Video

Video Next to Iran, Climate at Forefront of Obama Agenda

President Barack Obama this week announced new initiatives aimed at making it easier for Americans to access renewable energy sources such as solar and wind. Obama is not slowing down when it comes to pushing through climate change measures, an issue he says is the greatest threat to the country’s national security. VOA correspondent Aru Pande has more from the White House.
Video

Video Shipping Containers Provide Experimental Housing

Housing prices around the San Francisco Bay area are out of reach for many people, so some young entrepreneurs, artists and tech industry workers are creating their own houses using converted shipping containers. But as VOA's Mike O’Sullivan reports from Oakland, the effort requires ingenuity and dealing with restrictive local laws.
Video

Video Arctic Draws International Competition for Oil

A new geopolitical “Great Game” is underway in earth’s northernmost region, the Arctic, where Russia has claimed a large area for resource development and President Barack Obama recently approved Shell Oil Company’s test-drilling project in an area under U.S. control. Greg Flakus reports.
Video

Video Philippine Maritime Police: Chinese Fishermen a Threat to Country’s Security

China and the Philippines both claim maritime rights in the South China Sea.  That includes the right to fish in those waters. Jason Strother reports on how the Philippines is catching Chinese nationals it says are illegal poachers. He has the story from Palawan province.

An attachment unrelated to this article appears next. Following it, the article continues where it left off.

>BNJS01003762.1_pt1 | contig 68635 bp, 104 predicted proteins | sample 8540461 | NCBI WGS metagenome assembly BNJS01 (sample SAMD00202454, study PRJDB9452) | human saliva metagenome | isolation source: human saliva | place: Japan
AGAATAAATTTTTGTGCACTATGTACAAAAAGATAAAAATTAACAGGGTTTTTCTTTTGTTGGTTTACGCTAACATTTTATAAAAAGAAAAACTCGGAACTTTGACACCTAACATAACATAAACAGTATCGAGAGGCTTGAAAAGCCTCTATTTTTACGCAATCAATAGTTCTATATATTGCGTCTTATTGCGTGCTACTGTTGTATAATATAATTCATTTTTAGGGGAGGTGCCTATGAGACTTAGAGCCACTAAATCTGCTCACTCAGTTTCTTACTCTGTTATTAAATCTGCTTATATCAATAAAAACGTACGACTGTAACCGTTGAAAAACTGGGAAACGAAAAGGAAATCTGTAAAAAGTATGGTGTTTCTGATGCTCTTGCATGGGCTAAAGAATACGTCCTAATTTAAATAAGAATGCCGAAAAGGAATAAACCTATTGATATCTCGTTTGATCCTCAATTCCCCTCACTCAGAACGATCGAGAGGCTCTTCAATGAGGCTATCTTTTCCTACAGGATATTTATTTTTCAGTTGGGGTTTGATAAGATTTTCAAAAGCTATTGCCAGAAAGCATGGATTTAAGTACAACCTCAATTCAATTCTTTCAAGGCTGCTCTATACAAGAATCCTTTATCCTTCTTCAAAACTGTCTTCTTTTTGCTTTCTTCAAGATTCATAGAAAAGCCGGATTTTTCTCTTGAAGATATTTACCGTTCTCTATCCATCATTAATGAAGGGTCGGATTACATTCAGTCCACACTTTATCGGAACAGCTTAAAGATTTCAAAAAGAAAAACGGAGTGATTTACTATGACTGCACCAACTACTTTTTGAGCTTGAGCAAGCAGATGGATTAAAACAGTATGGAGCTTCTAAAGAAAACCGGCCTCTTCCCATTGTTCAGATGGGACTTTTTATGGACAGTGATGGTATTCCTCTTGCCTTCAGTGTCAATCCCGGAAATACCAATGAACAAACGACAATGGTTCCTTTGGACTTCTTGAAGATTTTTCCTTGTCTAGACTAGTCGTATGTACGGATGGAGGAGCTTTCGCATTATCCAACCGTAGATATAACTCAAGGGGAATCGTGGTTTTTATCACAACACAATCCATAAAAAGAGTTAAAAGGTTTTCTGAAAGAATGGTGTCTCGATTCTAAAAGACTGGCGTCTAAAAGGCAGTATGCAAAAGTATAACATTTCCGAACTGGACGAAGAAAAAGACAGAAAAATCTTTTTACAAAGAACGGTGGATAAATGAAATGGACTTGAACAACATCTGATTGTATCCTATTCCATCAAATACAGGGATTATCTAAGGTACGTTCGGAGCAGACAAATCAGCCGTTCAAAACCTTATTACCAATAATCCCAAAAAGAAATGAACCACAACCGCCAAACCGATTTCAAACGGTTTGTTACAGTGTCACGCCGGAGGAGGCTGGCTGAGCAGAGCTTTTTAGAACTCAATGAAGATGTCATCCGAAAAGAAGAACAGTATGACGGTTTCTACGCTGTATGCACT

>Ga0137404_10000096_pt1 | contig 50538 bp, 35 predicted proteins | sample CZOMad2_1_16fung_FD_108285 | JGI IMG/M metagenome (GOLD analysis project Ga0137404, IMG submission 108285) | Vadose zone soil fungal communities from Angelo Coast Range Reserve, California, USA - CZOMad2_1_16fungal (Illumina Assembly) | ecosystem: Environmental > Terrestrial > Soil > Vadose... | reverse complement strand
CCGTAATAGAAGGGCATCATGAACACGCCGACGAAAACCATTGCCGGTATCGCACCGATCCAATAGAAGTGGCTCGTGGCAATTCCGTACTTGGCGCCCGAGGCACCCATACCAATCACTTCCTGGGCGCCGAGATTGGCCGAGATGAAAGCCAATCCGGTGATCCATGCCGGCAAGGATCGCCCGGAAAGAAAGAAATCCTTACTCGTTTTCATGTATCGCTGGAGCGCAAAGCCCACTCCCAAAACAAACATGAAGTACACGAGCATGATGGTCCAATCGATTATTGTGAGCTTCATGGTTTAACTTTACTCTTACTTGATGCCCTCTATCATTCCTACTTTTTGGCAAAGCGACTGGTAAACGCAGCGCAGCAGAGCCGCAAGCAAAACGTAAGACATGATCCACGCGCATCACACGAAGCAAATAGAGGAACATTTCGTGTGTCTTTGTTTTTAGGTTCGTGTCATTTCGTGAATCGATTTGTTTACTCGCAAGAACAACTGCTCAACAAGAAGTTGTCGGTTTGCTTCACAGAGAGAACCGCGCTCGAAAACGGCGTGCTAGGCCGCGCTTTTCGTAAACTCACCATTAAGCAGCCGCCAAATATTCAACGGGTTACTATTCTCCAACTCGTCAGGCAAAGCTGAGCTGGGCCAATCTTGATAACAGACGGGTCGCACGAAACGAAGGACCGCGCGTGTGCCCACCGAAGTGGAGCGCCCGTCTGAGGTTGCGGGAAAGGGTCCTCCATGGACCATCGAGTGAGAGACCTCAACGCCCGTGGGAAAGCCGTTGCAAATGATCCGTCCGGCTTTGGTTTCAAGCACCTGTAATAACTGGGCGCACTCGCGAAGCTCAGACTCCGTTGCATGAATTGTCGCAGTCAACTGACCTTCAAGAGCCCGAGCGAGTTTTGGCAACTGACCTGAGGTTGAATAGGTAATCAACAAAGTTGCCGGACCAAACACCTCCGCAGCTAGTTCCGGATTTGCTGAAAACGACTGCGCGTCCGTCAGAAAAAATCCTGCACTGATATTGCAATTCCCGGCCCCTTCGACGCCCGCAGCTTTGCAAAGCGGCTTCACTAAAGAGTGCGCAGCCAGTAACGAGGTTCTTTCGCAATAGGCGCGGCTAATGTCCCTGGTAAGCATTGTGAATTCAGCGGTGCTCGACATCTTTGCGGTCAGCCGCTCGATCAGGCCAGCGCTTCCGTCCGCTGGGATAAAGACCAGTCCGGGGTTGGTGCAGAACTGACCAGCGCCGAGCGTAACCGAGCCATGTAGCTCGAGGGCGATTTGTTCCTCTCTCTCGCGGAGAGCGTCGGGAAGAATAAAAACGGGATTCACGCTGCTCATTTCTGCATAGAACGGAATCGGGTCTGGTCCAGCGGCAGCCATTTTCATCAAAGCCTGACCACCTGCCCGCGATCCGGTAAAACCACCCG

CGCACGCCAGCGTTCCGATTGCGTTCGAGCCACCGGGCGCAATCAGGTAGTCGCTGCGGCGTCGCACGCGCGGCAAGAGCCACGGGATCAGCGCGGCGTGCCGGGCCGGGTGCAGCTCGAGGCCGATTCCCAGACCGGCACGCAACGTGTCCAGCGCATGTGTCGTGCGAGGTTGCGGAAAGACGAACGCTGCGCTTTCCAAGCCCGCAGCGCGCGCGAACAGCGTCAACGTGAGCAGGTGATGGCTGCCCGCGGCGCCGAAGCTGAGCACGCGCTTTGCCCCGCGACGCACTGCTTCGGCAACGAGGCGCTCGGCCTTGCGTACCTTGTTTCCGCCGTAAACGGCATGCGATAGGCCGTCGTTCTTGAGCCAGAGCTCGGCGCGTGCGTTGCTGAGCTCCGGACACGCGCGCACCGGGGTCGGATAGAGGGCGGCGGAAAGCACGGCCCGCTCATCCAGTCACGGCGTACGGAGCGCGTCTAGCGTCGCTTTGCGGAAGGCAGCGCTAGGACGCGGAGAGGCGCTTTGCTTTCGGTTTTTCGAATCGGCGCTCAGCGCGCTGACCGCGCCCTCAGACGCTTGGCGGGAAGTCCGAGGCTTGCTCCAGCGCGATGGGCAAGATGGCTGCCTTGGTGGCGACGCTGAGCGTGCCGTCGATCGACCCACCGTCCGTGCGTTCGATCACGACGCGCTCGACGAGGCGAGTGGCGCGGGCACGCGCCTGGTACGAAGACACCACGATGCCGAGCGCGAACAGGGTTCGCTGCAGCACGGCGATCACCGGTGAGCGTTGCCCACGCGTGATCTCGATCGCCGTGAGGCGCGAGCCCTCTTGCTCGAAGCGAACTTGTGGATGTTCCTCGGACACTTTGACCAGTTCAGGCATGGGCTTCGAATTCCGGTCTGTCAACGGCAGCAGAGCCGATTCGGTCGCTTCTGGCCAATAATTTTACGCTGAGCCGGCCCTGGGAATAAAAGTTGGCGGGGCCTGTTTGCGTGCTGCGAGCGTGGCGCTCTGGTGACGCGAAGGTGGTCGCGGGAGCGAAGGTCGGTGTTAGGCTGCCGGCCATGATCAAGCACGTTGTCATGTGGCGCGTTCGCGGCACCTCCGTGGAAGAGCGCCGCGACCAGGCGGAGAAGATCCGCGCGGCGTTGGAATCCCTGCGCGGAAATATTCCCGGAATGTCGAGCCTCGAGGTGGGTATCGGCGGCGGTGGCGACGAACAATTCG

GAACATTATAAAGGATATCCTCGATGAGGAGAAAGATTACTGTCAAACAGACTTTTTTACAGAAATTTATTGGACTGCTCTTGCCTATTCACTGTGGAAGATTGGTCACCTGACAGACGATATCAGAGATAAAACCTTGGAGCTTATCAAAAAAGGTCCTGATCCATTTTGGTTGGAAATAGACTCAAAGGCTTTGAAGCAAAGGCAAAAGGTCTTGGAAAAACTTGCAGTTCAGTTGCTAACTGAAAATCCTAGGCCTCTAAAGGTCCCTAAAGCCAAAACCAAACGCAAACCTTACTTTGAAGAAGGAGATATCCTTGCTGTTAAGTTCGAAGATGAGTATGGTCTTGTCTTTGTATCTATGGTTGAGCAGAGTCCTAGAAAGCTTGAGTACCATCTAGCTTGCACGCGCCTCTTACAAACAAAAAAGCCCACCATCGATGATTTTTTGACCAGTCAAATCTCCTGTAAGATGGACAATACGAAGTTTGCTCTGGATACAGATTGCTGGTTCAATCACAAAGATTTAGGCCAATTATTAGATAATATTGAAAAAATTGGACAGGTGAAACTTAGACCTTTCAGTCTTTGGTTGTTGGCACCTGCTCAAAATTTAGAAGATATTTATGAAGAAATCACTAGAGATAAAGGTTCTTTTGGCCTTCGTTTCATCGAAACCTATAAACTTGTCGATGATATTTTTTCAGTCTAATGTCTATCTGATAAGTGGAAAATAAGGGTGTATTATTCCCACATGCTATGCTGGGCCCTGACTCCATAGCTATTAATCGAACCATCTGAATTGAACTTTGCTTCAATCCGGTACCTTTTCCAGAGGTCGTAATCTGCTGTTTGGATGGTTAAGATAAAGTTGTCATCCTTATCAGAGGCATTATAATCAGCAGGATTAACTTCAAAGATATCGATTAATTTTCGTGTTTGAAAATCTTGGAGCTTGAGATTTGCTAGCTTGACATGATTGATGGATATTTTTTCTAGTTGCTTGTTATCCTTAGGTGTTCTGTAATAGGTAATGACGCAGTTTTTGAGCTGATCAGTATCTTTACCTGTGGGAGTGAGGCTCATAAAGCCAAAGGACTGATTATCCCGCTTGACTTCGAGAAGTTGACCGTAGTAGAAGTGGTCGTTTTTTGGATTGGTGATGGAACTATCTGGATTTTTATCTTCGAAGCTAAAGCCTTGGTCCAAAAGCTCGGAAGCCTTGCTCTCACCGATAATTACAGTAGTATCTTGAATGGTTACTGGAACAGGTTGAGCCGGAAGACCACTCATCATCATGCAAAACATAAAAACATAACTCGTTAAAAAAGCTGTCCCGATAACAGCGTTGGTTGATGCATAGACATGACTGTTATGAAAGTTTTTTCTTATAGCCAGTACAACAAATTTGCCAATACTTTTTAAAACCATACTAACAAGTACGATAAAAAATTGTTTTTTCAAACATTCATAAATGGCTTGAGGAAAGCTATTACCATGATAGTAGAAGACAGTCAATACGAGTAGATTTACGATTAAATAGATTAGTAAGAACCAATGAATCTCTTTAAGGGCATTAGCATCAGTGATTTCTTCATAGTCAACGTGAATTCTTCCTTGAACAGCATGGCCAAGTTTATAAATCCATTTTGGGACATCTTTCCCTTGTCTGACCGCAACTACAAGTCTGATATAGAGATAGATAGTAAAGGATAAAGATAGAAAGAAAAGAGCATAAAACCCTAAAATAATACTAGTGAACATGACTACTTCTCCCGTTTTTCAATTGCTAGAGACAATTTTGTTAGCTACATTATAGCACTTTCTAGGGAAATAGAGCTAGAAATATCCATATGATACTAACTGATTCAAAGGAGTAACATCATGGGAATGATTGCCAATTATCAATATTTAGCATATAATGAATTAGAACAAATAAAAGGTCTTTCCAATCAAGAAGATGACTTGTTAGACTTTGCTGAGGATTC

Video

Video Technique May Eliminate Drill-and-Fill Dental Care

Many people dread visiting dentists because they're afraid of drills. Now, however, a technology developed by a British firm promises to eliminate the need for mechanical cleaning of dental cavities by speeding a natural process of tooth repair. VOA’s George Putic reports.
Video

Video China's Spratly Island Building Said to Light Up the Night 'Like A City'

Southeast Asian countries claim China has illegally seized territory in the Spratly islands. It is especially a concern for a Philippine mayor who says Beijing is occupying parts of his municipality. Jason Strother reports from the capital of Palawan province, Puerto Princesa.
Video

Video Ages-old Ice Reveals Secrets of Climate Change

Ice caps don't just exist at the world's poles. There are also tropical ice caps, and the largest sits atop the Peruvian Andes - but it is melting, quickly, and may be gone within the next 20 years. George Putic reports scientists are now rushing to take samples to get at the valuable information about climate change locked in the ice.
Video

Video French Experiment in Integrating Roma Under Threat

Plans to destroy France’s oldest slum have sparked an outcry on the part of its Roma residents. As Lisa Bryant reports from the Paris suburb of La Courneuve, rights groups argue the community is a fledgling experiment on integrating Roma who are often outcasts in many parts of Europe.
Video

Video Kenyans Turn to Agriculture for Business

Each year Kenyan universities continue to churn out graduates for the job market despite the already existing high rate of unemployment among youth in the country. Some of these young men and women have realized that agriculture can be as rewarding as any other business or job, and they are resorting to agribusiness in large numbers as a way of tackling unemployment. Rael Ombuor reports for VOA.
Video

Video First Women Graduate Elite Army Ranger School

Two women are making history for the U.S. Army by proving they are among the toughest of the tough. VOA's Carla Babb reports from Fort Benning, Georgia as 94 men and those two women rise as graduates of the difficult Ranger school.

VOA Blogs

World Currencies

EUR
USD
0.8874
JPY
USD
120.83
GBP
USD
0.6497
CAD
USD
1.3271
INR
USD
66.162

Rates may not be current.